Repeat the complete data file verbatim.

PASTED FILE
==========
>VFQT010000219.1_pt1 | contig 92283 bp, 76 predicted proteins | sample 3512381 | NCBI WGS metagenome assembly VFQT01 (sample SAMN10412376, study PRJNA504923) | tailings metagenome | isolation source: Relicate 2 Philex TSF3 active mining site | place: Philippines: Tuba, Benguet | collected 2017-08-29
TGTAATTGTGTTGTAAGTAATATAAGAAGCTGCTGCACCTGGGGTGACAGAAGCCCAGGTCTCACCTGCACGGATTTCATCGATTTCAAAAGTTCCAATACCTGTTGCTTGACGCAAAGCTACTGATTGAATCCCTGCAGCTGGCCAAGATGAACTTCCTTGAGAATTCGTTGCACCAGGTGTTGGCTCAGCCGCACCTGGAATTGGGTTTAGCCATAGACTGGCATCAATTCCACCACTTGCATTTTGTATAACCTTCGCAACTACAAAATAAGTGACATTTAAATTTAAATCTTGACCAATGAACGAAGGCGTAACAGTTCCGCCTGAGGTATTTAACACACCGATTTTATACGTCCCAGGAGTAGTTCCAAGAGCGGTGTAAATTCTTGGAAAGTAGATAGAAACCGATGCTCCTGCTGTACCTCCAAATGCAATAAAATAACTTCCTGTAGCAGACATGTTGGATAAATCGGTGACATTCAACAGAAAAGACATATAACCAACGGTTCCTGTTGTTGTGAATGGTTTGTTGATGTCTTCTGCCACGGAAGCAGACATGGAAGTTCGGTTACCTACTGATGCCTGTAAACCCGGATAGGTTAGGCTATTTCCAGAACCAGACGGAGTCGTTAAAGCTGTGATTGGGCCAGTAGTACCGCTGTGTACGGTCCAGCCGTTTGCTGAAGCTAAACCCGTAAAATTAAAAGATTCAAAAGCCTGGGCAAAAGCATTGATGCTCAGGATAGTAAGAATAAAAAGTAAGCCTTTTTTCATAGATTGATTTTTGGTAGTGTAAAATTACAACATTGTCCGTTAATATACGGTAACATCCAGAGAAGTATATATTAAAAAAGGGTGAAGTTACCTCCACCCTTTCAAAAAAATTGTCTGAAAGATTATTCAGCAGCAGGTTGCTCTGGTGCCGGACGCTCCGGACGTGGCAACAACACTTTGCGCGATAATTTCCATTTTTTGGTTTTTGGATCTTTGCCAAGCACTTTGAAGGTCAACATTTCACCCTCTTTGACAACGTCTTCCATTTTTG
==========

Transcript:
>VFQT010000219.1_pt1 | contig 92283 bp, 76 predicted proteins | sample 3512381 | NCBI WGS metagenome assembly VFQT01 (sample SAMN10412376, study PRJNA504923) | tailings metagenome | isolation source: Relicate 2 Philex TSF3 active mining site | place: Philippines: Tuba, Benguet | collected 2017-08-29
TGTAATTGTGTTGTAAGTAATATAAGAAGCTGCTGCACCTGGGGTGACAGAAGCCCAGGTCTCACCTGCACGGATTTCATCGATTTCAAAAGTTCCAATACCTGTTGCTTGACGCAAAGCTACTGATTGAATCCCTGCAGCTGGCCAAGATGAACTTCCTTGAGAATTCGTTGCACCAGGTGTTGGCTCAGCCGCACCTGGAATTGGGTTTAGCCATAGACTGGCATCAATTCCACCACTTGCATTTTGTATAACCTTCGCAACTACAAAATAAGTGACATTTAAATTTAAATCTTGACCAATGAACGAAGGCGTAACAGTTCCGCCTGAGGTATTTAACACACCGATTTTATACGTCCCAGGAGTAGTTCCAAGAGCGGTGTAAATTCTTGGAAAGTAGATAGAAACCGATGCTCCTGCTGTACCTCCAAATGCAATAAAATAACTTCCTGTAGCAGACATGTTGGATAAATCGGTGACATTCAACAGAAAAGACATATAACCAACGGTTCCTGTTGTTGTGAATGGTTTGTTGATGTCTTCTGCCACGGAAGCAGACATGGAAGTTCGGTTACCTACTGATGCCTGTAAACCCGGATAGGTTAGGCTATTTCCAGAACCAGACGGAGTCGTTAAAGCTGTGATTGGGCCAGTAGTACCGCTGTGTACGGTCCAGCCGTTTGCTGAAGCTAAACCCGTAAAATTAAAAGATTCAAAAGCCTGGGCAAAAGCATTGATGCTCAGGATAGTAAGAATAAAAAGTAAGCCTTTTTTCATAGATTGATTTTTGGTAGTGTAAAATTACAACATTGTCCGTTAATATACGGTAACATCCAGAGAAGTATATATTAAAAAAGGGTGAAGTTACCTCCACCCTTTCAAAAAAATTGTCTGAAAGATTATTCAGCAGCAGGTTGCTCTGGTGCCGGACGCTCCGGACGTGGCAACAACACTTTGCGCGATAATTTCCATTTTTTGGTTTTTGGATCTTTGCCAAGCACTTTGAAGGTCAACATTTCACCCTCTTTGACAACGTCTTCCATTTTTG